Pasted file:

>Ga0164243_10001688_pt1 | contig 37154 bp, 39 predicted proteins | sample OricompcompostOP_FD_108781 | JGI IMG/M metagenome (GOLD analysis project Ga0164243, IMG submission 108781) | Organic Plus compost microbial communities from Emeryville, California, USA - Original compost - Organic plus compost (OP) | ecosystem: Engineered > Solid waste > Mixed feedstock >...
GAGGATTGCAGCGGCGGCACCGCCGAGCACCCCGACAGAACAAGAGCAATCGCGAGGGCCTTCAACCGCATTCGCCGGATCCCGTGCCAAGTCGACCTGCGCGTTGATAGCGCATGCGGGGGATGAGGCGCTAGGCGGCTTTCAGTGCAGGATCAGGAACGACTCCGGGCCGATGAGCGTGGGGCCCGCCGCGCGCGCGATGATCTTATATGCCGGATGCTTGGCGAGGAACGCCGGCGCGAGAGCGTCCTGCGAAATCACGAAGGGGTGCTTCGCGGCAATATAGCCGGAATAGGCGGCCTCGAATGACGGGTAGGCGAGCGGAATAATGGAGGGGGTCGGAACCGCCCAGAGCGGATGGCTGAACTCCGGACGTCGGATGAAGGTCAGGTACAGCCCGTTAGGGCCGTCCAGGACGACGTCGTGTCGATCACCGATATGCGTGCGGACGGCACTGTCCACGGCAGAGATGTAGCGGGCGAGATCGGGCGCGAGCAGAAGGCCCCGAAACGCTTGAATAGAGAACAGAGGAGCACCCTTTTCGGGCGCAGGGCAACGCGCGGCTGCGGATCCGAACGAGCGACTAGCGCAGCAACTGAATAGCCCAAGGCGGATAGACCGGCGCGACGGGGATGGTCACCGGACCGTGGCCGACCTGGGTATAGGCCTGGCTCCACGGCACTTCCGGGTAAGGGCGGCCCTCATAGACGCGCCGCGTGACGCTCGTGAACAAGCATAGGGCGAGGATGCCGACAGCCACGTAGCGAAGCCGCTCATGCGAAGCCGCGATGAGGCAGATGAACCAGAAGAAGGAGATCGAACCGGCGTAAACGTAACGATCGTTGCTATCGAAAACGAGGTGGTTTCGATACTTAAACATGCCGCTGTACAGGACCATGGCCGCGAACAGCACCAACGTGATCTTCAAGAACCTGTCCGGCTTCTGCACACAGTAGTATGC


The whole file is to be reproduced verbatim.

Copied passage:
>Ga0164243_10001688_pt1 | contig 37154 bp, 39 predicted proteins | sample OricompcompostOP_FD_108781 | JGI IMG/M metagenome (GOLD analysis project Ga0164243, IMG submission 108781) | Organic Plus compost microbial communities from Emeryville, California, USA - Original compost - Organic plus compost (OP) | ecosystem: Engineered > Solid waste > Mixed feedstock >...
GAGGATTGCAGCGGCGGCACCGCCGAGCACCCCGACAGAACAAGAGCAATCGCGAGGGCCTTCAACCGCATTCGCCGGATCCCGTGCCAAGTCGACCTGCGCGTTGATAGCGCATGCGGGGGATGAGGCGCTAGGCGGCTTTCAGTGCAGGATCAGGAACGACTCCGGGCCGATGAGCGTGGGGCCCGCCGCGCGCGCGATGATCTTATATGCCGGATGCTTGGCGAGGAACGCCGGCGCGAGAGCGTCCTGCGAAATCACGAAGGGGTGCTTCGCGGCAATATAGCCGGAATAGGCGGCCTCGAATGACGGGTAGGCGAGCGGAATAATGGAGGGGGTCGGAACCGCCCAGAGCGGATGGCTGAACTCCGGACGTCGGATGAAGGTCAGGTACAGCCCGTTAGGGCCGTCCAGGACGACGTCGTGTCGATCACCGATATGCGTGCGGACGGCACTGTCCACGGCAGAGATGTAGCGGGCGAGATCGGGCGCGAGCAGAAGGCCCCGAAACGCTTGAATAGAGAACAGAGGAGCACCCTTTTCGGGCGCAGGGCAACGCGCGGCTGCGGATCCGAACGAGCGACTAGCGCAGCAACTGAATAGCCCAAGGCGGATAGACCGGCGCGACGGGGATGGTCACCGGACCGTGGCCGACCTGGGTATAGGCCTGGCTCCACGGCACTTCCGGGTAAGGGCGGCCCTCATAGACGCGCCGCGTGACGCTCGTGAACAAGCATAGGGCGAGGATGCCGACAGCCACGTAGCGAAGCCGCTCATGCGAAGCCGCGATGAGGCAGATGAACCAGAAGAAGGAGATCGAACCGGCGTAAACGTAACGATCGTTGCTATCGAAAACGAGGTGGTTTCGATACTTAAACATGCCGCTGTACAGGACCATGGCCGCGAACAGCACCAACGTGATCTTCAAGAACCTGTCCGGCTTCTGCACACAGTAGTATGC